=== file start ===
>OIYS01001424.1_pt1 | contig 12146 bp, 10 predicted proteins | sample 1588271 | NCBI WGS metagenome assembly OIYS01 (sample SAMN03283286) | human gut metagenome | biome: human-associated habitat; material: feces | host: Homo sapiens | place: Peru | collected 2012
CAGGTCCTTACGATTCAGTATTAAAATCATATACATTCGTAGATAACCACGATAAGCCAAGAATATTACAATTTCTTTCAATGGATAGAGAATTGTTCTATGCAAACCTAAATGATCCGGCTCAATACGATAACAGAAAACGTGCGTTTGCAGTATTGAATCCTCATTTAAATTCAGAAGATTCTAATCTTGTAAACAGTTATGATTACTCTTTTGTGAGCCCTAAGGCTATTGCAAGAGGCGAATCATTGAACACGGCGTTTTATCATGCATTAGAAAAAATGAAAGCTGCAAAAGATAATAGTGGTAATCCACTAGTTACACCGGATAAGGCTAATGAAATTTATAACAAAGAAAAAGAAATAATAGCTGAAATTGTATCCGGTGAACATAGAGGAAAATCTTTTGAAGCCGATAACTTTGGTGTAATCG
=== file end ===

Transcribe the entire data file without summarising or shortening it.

>OIYS01001424.1_pt1 | contig 12146 bp, 10 predicted proteins | sample 1588271 | NCBI WGS metagenome assembly OIYS01 (sample SAMN03283286) | human gut metagenome | biome: human-associated habitat; material: feces | host: Homo sapiens | place: Peru | collected 2012
CAGGTCCTTACGATTCAGTATTAAAATCATATACATTCGTAGATAACCACGATAAGCCAAGAATATTACAATTTCTTTCAATGGATAGAGAATTGTTCTATGCAAACCTAAATGATCCGGCTCAATACGATAACAGAAAACGTGCGTTTGCAGTATTGAATCCTCATTTAAATTCAGAAGATTCTAATCTTGTAAACAGTTATGATTACTCTTTTGTGAGCCCTAAGGCTATTGCAAGAGGCGAATCATTGAACACGGCGTTTTATCATGCATTAGAAAAAATGAAAGCTGCAAAAGATAATAGTGGTAATCCACTAGTTACACCGGATAAGGCTAATGAAATTTATAACAAAGAAAAAGAAATAATAGCTGAAATTGTATCCGGTGAACATAGAGGAAAATCTTTTGAAGCCGATAACTTTGGTGTAATCG